No matter what you call it, this tasty fish is a favorite among some Maine anglers

Jul. 3—Matthew Rementer works 40 hours a week at a bait shop in the summer and 18 hours a week during the school year. In between all of that, Rementer fishes. And when the 15-year-old from Turner is in pursuit of a classic Maine fish fry, he often targets black crappie.

"It's a really tasty fish. A couple of places I specifically fish for it. It's really good," Rementer said while taking a break from his shift at Dag's Bait and Sport Goods in Auburn.

Despite its name, black crappie is a favorite for many Maine anglers who enjoy pan fish, those white fish many fry up for dinner, said Regional Fisheries Biologist Jason Seiders, who oversees many of the state's crappie waters in central Maine.

While not native to Maine, the freshwater species is a flaky, white, sweet fish many anglers enjoy.

"In recent years, we've seen this huge increase in the number of folks who just want to fish for pan fish, especially during the ice fishing season. We see a ton more interest in people fishing for pan fish, and crappie is one of them," said Seiders, who is based in in Sidney with the Maine Department of Inland Fisheries and Wildlife.

Black crappie occur naturally from the Mississippi Valley and the Great Lakes southward to the Gulf Coast, according to the Alabama Department of Conservation and Natural Resources.

Black crappie closely resemble bass, but have fewer dorsal fin spines, with six to eight. The species is silvery olive to golden brown with dark black mottling scattered across the body.

Black crappie is not a large fish. An adult black crappie in Maine will reach 6 to 10 inches long, although crappie exceeding 14 inches have been caught in Maine, according to IFW.

In the South where the species is native, it grows much larger, regularly reaching sizes between 12 to 18 inches in length.

The Virginia state record for black crappie, set in 1967, is 4 pound, 14 ounces. In Alabama, the record set in 1997 and tied in 2007 is 4 pounds, 5 ounces. And in South Carolina, the record from 1957 that still stands is 5 pounds.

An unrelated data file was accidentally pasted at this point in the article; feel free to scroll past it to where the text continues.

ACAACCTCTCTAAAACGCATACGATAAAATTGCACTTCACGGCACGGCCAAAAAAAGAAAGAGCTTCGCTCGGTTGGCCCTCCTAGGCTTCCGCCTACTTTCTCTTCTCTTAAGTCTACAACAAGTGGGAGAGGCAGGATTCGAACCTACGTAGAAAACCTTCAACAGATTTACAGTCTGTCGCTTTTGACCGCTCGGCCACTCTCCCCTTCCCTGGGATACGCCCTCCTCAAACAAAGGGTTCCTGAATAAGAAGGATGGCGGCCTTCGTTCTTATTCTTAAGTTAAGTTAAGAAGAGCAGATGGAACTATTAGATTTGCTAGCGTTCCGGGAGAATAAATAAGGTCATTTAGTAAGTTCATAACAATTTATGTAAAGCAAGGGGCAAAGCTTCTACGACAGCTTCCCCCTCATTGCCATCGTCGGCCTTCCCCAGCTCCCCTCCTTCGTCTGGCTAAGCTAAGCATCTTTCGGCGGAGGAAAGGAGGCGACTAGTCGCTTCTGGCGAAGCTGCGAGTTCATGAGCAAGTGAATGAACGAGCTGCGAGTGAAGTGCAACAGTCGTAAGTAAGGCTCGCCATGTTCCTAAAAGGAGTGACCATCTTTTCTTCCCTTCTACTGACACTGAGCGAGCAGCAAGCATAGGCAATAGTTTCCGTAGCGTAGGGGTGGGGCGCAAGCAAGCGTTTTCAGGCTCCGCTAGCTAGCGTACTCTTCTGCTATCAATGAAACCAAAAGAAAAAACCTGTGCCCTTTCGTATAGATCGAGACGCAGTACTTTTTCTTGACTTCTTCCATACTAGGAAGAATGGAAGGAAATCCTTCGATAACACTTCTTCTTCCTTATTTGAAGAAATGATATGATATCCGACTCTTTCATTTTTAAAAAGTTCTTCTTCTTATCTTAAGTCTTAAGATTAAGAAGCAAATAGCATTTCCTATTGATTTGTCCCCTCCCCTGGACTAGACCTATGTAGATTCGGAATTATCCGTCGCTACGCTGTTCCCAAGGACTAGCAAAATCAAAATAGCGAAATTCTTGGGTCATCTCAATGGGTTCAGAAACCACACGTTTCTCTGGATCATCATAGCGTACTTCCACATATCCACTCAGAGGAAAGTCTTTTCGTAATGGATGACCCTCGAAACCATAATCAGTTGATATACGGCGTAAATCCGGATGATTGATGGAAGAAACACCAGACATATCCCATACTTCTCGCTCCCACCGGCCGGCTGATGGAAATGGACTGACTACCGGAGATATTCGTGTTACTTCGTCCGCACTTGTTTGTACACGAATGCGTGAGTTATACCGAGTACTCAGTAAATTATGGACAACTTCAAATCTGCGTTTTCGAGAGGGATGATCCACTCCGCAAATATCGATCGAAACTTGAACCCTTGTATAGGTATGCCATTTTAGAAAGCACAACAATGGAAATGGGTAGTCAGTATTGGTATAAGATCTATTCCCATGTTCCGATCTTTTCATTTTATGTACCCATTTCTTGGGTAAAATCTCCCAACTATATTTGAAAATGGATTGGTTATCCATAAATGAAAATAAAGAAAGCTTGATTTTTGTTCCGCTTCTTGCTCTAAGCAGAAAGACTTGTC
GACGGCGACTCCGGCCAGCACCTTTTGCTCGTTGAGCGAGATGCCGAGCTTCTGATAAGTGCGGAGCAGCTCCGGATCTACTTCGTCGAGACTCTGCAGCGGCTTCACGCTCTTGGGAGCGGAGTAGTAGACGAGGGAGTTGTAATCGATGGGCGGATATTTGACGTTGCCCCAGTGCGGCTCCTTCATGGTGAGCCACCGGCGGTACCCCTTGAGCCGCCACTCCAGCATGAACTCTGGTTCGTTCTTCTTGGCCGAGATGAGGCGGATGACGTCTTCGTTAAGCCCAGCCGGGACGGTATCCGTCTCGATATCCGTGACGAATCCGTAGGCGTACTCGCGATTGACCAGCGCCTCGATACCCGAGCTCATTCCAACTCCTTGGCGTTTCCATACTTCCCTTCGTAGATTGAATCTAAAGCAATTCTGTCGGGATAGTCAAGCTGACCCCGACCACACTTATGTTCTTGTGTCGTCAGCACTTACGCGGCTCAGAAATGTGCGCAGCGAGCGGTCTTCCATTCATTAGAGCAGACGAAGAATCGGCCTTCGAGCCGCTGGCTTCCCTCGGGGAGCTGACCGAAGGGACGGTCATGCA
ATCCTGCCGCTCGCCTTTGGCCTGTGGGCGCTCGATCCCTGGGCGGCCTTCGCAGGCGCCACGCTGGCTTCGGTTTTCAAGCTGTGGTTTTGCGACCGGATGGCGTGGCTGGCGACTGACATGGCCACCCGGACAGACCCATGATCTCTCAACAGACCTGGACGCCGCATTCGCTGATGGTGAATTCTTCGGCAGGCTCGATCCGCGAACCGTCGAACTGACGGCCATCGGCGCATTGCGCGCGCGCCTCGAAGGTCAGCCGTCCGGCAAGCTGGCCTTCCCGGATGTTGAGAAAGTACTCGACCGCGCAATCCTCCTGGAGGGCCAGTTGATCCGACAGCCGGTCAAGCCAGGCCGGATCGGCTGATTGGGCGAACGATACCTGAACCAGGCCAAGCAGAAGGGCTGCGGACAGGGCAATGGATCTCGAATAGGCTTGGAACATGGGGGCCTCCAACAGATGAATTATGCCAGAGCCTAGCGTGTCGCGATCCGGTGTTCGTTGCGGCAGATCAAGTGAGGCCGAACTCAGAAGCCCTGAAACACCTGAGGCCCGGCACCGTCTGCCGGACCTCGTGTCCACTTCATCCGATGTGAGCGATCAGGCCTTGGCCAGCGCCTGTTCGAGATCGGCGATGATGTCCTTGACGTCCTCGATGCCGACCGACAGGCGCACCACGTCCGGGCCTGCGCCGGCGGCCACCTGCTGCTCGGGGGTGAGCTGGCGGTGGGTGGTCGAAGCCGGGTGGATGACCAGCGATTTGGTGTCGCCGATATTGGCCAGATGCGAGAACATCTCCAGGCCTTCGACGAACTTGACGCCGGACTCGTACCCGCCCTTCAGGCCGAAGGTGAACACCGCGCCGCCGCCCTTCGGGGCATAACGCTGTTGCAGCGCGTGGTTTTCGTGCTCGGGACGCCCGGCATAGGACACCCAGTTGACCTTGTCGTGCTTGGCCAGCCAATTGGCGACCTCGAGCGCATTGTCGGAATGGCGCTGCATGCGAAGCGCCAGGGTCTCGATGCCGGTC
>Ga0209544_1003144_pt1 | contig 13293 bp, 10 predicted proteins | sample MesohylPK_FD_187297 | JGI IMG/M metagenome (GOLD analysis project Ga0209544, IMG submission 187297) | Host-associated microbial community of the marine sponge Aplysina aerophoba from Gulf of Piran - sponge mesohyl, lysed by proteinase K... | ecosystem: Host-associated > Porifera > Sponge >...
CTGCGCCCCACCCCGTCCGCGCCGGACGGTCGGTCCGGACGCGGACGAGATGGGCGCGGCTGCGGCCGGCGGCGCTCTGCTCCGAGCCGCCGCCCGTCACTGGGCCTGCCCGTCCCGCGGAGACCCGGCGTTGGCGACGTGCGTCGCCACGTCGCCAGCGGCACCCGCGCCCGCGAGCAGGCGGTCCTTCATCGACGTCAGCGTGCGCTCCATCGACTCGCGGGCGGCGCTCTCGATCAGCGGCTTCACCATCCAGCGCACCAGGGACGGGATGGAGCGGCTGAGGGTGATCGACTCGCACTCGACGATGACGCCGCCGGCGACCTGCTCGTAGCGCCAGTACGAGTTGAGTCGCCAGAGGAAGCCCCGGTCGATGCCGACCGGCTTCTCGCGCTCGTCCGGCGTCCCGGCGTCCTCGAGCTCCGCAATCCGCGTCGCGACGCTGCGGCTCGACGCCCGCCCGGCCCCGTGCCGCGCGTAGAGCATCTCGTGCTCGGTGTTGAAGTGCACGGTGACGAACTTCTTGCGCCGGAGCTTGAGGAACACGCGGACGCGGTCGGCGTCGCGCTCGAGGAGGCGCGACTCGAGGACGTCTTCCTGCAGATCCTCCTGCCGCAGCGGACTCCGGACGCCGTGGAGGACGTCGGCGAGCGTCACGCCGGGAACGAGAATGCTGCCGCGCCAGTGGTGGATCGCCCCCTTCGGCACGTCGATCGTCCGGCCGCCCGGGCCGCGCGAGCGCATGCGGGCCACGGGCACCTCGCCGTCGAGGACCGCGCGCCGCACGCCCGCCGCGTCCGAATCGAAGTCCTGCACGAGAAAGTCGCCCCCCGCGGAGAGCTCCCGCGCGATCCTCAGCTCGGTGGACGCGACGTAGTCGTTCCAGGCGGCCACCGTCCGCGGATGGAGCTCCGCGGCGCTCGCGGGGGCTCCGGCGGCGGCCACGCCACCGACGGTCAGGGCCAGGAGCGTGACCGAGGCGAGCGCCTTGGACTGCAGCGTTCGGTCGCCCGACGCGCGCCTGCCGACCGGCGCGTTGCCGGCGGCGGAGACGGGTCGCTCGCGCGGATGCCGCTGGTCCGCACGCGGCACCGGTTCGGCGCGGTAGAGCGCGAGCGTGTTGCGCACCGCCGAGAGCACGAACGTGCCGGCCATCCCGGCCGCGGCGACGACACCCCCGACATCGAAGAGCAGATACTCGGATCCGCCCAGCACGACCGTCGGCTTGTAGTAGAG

In Maine, the black crappie state record is 3 pounds, 9.76 ounces, a fish caught in Messalonskee Lake in February 2012 by Quinn Warren, according to The Maine Sportsman, which keeps state records.

Another difference between black crappie in Maine and the South is how fishermen refer to it.

"Before I came to IFW, I was a fish consultant and worked with a bunch of southern states," Seiders said. "We're from Maine and we call them crappie. But where they are native in the southern states, they call them croppie. If I called them crappie down there, they'd look at me like I was a Yankee."

Part of the danger in anglers favoring an invasive fish, Seiders said, is that those species sometimes get moved around illegally, which will harm native fish populations. Seiders said in the past 10 years, there has been an explosion in the number of crappie waters that have come online in central Maine.

A tour of crappie waters in central Maine one weekend in early June revealed some enthusiasm among fishermen for catching crappie, but not eating them. Catch-and-release is a widespread practice among anglers in the state.

"I can show you some of the biggest crappie you ever seen near my house," said Scott Elwell of North Searsport, while fishing in Litchfield's Pleasant Pond. "I know they are good eating. I've heard people tell me that. I just don't keep any fish."

Nearly every cast will bring up a crappie in Webber Pond in Vassalboro, said David Coons, who was fishing there in early June. He said the species is worth eating during ice-fishing season, and he does. But he said in the heat of summer, they can be full of worms, so he throws them back

Don Beadle, co-owner of Beadles Tackle Shop in Shapleigh, said it's strange how people don't target many traditional pan fish as much as they once did.

"All these guys put them back now. I don't know why. I used to eat a ton of bass. But I stopped about four to five years ago," Beadle said. "Around here people would fish for crappie, sunfish, perch, pickerel and used to eat them."

But Seiders said plenty of pan fish enthusiasts still exist in Maine.

And the 15-year-old Rementer is one of them. The young fisherman targets a number of different species from lake trout to smallmouth bass and brook trout. He fishes the Rangeley region and up on Chamberlain Lake along the Allagash Wilderness Waterway for lake trout and brook trout. But his crappie fishing he does closer to home.

Rementer said whenever he and his father get into a school of crappie, they'll bring home a bunch — because there is no size or bag limit on the species in Maine — and he'll invite his friends over for a party.

And Rementer points out, he calls the species "croppie," as they do down South.

"My dad always says croppie, too. He's from New Jersey and has fished in Virginia," Rementer said. "It's fun sometimes to catch your own food."